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Newly qualified teacher

From Wikipedia, the free encyclopedia

Newly qualified teacher (NQT) is a category of teacher in the United Kingdom. Newly qualified teachers are those who have gained Qualified Teacher Status but have not yet completed the statutory twelve-month programme known as the "induction for newly qualified teachers".[1]

Qualified teachers are not permitted to work permanently in state-maintained schools unless they have completed or are completing the induction for newly qualified teachers. They are, however, permitted to perform supply work in state-maintained schools for the first five years after gaining Qualified Teacher Status. This has led to the misconception that the NQT induction year must be completed within five years of gaining QTS; there is in fact no statutory time-scale within which a teacher must complete the NQT induction, but after five years they will be unable to do supply work in state-maintained schools.[1]


The term began to be used in the mid-1990s following the removal of the requirement for teachers to serve a probationary period in 1991 under the Education (Teachers) (Amendment) Regulations 1992.[2] Until that time, teachers who had recently qualified were more commonly known as probationary teachers, or probationers.

This gradual change was cemented by the introduction of an induction period for teaching in 1999, under the Education (Induction Arrangements for School Teachers) (England) Regulations 1999.[3] These regulations made it a requirement that all teachers complete an induction period equivalent to one year upon qualification as a teacher.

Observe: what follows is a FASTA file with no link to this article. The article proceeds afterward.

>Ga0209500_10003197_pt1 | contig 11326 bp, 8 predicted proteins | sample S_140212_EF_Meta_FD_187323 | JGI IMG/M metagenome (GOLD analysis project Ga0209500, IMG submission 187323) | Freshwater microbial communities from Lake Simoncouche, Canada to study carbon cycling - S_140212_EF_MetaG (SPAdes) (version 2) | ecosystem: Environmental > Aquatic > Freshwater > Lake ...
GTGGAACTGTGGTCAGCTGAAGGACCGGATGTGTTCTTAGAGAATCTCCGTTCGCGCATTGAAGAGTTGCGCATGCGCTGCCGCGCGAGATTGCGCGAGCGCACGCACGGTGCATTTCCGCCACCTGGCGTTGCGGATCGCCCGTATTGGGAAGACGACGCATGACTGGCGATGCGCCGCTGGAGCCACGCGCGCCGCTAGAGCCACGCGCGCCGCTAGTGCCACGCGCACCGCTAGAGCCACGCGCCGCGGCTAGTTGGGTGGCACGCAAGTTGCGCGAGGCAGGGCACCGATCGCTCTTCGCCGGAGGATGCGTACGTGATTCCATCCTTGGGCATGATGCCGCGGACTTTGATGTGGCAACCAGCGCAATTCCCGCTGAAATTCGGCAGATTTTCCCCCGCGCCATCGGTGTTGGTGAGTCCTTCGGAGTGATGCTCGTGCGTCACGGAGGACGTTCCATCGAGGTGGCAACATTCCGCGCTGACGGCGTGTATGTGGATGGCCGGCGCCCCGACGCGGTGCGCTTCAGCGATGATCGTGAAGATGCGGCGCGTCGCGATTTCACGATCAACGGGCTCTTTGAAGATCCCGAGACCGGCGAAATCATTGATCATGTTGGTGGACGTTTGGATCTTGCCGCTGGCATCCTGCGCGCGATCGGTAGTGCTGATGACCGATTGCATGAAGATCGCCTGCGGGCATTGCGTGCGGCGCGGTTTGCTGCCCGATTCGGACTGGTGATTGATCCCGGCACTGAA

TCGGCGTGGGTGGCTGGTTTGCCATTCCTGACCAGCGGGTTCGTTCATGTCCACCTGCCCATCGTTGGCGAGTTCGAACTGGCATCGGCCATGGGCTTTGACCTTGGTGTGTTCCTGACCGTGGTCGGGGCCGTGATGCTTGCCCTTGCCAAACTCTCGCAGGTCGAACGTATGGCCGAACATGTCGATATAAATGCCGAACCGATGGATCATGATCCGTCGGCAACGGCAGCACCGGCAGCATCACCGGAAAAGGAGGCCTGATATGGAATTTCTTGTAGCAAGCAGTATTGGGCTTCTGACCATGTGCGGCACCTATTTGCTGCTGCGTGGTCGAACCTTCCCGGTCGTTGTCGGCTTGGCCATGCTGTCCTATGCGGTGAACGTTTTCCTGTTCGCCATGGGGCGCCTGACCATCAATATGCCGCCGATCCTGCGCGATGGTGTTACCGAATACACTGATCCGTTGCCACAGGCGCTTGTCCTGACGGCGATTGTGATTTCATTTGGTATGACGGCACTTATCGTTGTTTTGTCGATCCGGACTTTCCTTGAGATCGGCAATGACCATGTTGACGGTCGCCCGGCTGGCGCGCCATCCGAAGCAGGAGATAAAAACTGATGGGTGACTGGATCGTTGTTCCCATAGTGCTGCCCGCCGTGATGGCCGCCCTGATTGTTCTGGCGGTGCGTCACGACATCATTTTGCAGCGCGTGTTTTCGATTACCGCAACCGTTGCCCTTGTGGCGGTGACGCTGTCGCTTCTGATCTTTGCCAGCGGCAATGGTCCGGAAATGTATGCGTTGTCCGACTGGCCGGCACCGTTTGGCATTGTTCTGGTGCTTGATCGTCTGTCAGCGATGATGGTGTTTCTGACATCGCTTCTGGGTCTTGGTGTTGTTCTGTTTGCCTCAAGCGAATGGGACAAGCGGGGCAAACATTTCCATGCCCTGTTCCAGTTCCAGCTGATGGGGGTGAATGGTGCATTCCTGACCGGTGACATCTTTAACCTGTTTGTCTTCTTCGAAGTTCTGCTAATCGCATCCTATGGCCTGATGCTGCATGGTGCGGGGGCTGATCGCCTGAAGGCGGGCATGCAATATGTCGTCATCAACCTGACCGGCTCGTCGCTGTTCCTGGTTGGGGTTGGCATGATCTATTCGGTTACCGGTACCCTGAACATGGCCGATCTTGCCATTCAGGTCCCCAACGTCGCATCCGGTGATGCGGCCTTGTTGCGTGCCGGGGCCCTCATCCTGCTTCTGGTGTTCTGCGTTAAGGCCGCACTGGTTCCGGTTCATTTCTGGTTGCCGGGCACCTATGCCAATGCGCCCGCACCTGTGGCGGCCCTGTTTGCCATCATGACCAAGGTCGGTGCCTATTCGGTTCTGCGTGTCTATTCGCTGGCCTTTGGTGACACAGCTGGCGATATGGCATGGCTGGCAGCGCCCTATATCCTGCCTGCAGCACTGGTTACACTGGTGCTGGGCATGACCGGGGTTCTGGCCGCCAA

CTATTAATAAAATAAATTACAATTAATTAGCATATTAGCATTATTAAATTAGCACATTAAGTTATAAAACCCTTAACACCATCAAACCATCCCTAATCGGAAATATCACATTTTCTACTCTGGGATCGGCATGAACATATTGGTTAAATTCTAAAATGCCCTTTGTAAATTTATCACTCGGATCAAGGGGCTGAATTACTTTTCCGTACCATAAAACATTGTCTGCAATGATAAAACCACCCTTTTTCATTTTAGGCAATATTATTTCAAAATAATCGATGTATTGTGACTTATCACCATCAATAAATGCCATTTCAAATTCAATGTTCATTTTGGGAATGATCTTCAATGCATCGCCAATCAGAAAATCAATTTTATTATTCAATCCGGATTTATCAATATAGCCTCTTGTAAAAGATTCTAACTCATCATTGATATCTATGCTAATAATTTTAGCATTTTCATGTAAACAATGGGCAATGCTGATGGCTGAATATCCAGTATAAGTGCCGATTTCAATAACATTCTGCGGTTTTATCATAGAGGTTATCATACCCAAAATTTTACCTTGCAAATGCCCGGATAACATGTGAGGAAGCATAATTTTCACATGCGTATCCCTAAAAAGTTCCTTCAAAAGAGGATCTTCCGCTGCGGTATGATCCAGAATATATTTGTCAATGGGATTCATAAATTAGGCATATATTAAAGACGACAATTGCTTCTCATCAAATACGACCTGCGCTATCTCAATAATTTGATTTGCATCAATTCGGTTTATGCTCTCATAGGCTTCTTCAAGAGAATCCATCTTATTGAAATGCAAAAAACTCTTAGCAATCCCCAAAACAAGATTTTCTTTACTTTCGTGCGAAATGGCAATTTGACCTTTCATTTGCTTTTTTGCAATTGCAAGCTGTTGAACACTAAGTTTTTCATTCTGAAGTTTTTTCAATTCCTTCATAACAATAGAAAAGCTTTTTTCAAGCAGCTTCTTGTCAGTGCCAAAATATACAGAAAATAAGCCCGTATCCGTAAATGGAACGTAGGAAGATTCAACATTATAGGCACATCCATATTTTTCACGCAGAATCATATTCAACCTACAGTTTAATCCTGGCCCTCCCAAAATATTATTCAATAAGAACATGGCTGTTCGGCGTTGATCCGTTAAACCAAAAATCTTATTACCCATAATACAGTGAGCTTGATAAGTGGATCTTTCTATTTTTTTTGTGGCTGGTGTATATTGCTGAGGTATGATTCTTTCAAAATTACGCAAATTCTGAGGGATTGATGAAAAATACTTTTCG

Although the only definition in legislation refers to a period of twelve months,[4] the term is commonly used to refer to a teacher who has not yet completed a period of induction. While for teachers who are employed full-time, this period is one year, part-time employees may take several years to complete induction.


  1. ^ a b "Induction guide" (PDF). 2018. Retrieved 2019-08-23.
  2. ^ HM Government (1992). "The Education (Teachers) (Amendment) Regulations 1992 (SI 1992/1809)". HMSO. Retrieved 2007-01-21.
  3. ^ HM Government (1999). "The Education (Induction Arrangements for School Teachers) (England) Regulations 1999 (SI 1999/1065)". HMSO. Retrieved 2007-01-21.
  4. ^ HM Government (2006). "The School Finance (England) Regulations 2006 (SI 2006/468)". HMSO. Retrieved 2007-01-21.